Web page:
That Cartman answers for Kenny sets up a joke only people who've seen the Spirit of Christmas: Jesus vs. Frosty will recognize, but I'll tell you. In that short, when the fat boy dies, the boy who became Stan says, "Oh my God, Frosty killed Kenny." Later, the hooded kid dies without comment. Here, the substitute, not knowing better, calls Cartman Kenny.
Butters ends up being a singing telegram. He'll resist more than Pip does, but he'll do as he's told in the end.
"Miss Information" — misinformation. It's fascinating, the amount you get from her.
One of the toy spacecraft Cartman and Kenny are playing with is a miniature of the one that heads for Earth at the beginning of "Spooky Fish." The alien from that ship is also there as a toy. Cyborg Bill, from "Chinpoko Mon," is also there. And so is a generic version of the Missionary 600 from "Starvin' Marvin in Space."
Cartman's song is "Comedy Tonight" from Stephen Sondheim's A Funny Thing Happened On The Way To The Forum
Why is it that Stan can see that all is clear for them to enter the house, but we can't see anything through the windows when the front door is opened?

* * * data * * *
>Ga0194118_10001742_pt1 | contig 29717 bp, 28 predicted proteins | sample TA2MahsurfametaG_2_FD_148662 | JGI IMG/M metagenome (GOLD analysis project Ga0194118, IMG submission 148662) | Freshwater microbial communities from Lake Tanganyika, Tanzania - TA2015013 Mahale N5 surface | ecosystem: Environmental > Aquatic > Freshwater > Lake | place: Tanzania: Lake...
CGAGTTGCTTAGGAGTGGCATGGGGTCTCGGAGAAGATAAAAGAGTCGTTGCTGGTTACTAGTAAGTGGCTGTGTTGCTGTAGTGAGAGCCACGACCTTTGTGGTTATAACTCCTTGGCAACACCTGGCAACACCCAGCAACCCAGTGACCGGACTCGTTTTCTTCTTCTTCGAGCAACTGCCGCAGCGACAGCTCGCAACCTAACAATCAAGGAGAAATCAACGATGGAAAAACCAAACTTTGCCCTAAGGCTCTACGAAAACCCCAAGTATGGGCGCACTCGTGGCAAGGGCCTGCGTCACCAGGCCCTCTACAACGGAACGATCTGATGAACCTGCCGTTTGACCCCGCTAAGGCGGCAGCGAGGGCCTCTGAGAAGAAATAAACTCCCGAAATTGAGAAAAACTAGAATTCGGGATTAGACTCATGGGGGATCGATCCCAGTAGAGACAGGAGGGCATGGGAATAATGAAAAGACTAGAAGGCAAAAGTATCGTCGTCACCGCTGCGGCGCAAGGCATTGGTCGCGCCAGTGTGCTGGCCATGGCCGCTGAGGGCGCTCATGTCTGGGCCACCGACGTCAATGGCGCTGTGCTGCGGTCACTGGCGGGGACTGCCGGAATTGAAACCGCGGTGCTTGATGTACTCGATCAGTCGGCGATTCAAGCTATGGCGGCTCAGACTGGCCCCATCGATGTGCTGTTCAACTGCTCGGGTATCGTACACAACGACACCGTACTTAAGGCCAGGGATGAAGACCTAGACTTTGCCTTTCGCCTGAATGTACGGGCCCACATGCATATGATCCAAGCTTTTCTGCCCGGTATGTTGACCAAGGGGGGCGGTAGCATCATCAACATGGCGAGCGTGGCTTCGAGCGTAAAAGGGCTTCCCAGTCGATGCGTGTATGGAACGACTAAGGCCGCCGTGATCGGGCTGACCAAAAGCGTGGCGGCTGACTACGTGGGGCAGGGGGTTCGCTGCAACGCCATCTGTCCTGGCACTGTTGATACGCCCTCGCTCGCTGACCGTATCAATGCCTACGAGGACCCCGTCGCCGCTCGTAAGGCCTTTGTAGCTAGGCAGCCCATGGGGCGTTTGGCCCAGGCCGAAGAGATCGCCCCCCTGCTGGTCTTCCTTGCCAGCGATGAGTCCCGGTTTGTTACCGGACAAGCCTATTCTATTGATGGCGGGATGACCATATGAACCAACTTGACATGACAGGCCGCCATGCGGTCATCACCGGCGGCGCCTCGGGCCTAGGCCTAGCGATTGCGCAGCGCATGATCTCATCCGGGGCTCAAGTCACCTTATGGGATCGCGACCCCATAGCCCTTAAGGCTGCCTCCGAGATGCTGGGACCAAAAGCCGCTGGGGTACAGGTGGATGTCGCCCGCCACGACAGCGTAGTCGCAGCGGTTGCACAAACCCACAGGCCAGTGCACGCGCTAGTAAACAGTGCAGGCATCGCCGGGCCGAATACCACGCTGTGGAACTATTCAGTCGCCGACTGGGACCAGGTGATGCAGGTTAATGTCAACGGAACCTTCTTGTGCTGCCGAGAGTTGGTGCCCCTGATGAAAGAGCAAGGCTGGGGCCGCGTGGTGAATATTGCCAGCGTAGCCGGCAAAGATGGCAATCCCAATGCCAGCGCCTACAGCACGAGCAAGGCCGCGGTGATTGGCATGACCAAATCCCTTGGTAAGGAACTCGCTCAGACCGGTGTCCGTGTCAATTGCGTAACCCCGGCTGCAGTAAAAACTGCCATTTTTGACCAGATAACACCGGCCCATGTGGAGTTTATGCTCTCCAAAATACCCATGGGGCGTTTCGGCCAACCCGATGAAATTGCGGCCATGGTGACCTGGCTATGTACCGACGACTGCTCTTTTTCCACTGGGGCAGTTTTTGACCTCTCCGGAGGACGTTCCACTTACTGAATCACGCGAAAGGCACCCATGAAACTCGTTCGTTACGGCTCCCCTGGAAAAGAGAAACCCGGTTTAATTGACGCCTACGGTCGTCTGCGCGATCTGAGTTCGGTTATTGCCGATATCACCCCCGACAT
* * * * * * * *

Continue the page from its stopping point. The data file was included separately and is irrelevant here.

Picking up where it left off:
The reason Kenny got so mad at Stan is that Stan was preoccupied with Kyle's possible death, while Kenny dies almost weekly without anyone being so preoccupied.
E. P. Garrison??
In The Valley Of Penises — Spoofs Beyond The Valley Of The Dolls, the X-rated 1969 movie for which Roger Ebert, movie critic, wrote the screenplay. Trey didn't much care for Ebert's review of South Park: Bigger, Longer, & Uncut, citing Beyond The Valley Of The Dolls as a reason Ebert should have been more positive in his review.
The attitude towards holistic medicine shown in the episode can easily be tranferred towards Christian healing beliefs (like those in Christian Science) by simply changing the vocabulary, and the outcome would be the same.